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University System Technology Principles Presented to Regents

Atlanta — March 10, 1999

The Board of Regents moved a step closer today (March 10) toward accelerating technology’s integration throughout the University System of Georgia, with the first reading of proposed principles that will impact educational delivery and access.

According to Dr. James L. Muyskens, senior vice chancellor for academic affairs for the University System of Georgia, who presented the principles to the regents at their monthly board meeting, “the educational demands of the 21st century are driving the need to develop and adopt such principles.” Larger segments of society are requiring continuous learning, which “will both force and require a transformation of higher education,” noted Muyskens. “Our challenge is to make that transition as smooth and effective as possible.”

Muyskens said the 21st century may best be described as “the Age of Learning,” because “more people everywhere are involved in acquiring new knowledge and skills continuously throughout their lives.”

The key factor in making the transition from a more traditional method of educational delivery to a technology-focused approach will be the successful integration of technology into every aspect of the higher education environment, including teaching and learning, student services, public service, research and management. For the University System, the development and adoption of principles to guide this transition is the first step in that process.

The principles are organized under four headings, which include:

  • Expanding access, which is aimed at minimizing prohibitive student technology costs, and developing and maintaining “anytime/anywhere” access to the System’s educational offerings and support services;
  • Enhancing learning via active student involvement in career planning, faculty training and development, electronic library services, and life-long learning;
  • Enriching opportunity by responding to workforce development needs and fostering the transfer of new business technologies and applications; and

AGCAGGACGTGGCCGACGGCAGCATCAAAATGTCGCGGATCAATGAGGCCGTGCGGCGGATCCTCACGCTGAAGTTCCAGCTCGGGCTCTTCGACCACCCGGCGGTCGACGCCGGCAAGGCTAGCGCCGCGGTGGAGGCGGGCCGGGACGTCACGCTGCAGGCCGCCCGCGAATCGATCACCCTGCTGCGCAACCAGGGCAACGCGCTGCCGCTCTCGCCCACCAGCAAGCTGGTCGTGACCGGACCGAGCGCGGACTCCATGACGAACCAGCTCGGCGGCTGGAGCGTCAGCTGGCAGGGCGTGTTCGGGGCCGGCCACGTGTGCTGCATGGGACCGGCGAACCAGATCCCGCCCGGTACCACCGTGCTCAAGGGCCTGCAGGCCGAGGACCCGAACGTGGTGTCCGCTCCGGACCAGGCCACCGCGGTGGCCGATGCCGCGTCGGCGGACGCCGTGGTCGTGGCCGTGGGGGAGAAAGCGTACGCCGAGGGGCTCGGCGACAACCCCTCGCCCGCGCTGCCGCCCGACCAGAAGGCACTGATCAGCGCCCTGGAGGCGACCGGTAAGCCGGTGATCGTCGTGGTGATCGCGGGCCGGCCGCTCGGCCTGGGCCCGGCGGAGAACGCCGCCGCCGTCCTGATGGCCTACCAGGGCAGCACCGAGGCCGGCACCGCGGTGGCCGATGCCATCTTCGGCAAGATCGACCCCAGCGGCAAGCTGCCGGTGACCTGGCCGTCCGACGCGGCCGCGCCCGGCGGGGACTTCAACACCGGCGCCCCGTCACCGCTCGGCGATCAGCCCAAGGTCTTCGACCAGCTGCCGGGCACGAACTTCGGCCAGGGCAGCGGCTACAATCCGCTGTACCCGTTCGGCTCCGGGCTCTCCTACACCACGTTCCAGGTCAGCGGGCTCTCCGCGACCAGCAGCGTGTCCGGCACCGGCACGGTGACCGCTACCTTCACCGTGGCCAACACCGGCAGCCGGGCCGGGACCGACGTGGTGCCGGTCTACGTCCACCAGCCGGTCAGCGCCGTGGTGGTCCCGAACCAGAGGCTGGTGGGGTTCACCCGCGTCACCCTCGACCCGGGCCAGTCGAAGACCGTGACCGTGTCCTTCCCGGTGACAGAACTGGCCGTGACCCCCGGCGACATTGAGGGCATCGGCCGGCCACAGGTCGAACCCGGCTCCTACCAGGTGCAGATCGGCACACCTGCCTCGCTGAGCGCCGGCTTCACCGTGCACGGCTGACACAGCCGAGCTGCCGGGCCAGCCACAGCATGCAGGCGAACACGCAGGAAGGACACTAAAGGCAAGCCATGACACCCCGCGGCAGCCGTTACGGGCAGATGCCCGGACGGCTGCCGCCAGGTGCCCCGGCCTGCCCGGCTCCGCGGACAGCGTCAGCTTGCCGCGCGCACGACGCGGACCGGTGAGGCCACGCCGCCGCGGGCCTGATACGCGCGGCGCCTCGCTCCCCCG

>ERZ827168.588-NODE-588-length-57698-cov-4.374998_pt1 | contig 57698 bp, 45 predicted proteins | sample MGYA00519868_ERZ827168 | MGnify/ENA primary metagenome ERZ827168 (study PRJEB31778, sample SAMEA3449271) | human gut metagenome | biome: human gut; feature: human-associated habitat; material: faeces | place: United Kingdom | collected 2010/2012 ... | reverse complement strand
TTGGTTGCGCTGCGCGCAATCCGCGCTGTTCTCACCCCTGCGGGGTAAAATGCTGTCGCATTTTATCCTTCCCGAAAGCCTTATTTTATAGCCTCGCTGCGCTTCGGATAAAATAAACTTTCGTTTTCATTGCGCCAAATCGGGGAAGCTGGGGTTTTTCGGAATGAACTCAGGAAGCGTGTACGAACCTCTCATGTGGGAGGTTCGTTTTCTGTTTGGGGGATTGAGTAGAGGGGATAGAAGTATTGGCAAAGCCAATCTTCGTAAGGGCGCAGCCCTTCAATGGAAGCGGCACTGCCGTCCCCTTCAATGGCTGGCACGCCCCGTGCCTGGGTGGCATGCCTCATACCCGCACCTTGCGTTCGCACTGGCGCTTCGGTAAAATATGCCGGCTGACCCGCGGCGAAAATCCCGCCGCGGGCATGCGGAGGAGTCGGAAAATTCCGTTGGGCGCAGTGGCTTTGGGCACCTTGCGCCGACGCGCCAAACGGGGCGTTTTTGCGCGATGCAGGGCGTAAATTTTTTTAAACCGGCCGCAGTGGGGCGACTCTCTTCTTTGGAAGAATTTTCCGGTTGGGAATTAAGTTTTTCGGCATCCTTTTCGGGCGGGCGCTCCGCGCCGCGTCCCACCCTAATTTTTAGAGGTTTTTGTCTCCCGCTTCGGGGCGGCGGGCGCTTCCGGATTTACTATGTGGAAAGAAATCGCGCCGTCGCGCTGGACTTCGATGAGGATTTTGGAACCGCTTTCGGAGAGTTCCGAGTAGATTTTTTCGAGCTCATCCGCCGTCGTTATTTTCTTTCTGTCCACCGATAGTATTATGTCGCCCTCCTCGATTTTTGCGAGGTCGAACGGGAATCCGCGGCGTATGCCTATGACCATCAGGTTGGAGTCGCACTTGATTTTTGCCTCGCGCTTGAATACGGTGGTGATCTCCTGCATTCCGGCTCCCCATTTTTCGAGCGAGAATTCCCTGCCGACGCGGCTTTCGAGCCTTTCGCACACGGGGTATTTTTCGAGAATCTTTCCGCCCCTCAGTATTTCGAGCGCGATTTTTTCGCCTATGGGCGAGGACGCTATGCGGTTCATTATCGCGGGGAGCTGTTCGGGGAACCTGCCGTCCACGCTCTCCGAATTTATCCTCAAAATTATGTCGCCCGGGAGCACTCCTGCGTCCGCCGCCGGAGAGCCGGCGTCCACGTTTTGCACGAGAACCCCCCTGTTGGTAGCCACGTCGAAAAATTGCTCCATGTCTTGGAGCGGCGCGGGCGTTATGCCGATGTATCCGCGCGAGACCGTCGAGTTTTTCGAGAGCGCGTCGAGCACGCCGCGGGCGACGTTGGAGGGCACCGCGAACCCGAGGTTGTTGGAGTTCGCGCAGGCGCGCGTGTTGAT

• Shaping effective financing and innovative governance, by creating fiscal and academic policies which support on-campus, off-campus and on-line education; and encouraging collaboration which optimizes the University System of Georgia’s fiscal and administrative operations.

Dr. Kris Biesinger, assistant vice chancellor for distance education and academic innovation, who joined Dr. Muyskens in presenting the principles to the board, cited the changing health care environment to illustrate the changes one might see in higher education. “Today, you can drive by a hospital and it will look the same as it did several years ago,” she said. “But inside, it is much more technologically advanced. That is how we will start looking at the University System of Georgia’s college campuses in the 21st century.”

Since September, the Board of Regents has engaged in an extensive study of technology’s impact on higher education, first reviewing the current landscape and the entrepreneurship that has taken place on the System’s campuses. The principles presented today will culminate in policy adoption, which will provide guidance on many unresolved issues – such as cost, quality and content duplication – that have developed with technology’s exponential growth and utilization in higher education.

The first reading allowed the Board to react to the proposed principles. A final version will be brought to the Board in April for their approval, following which action items will be developed and presented for adoption in June 1999.

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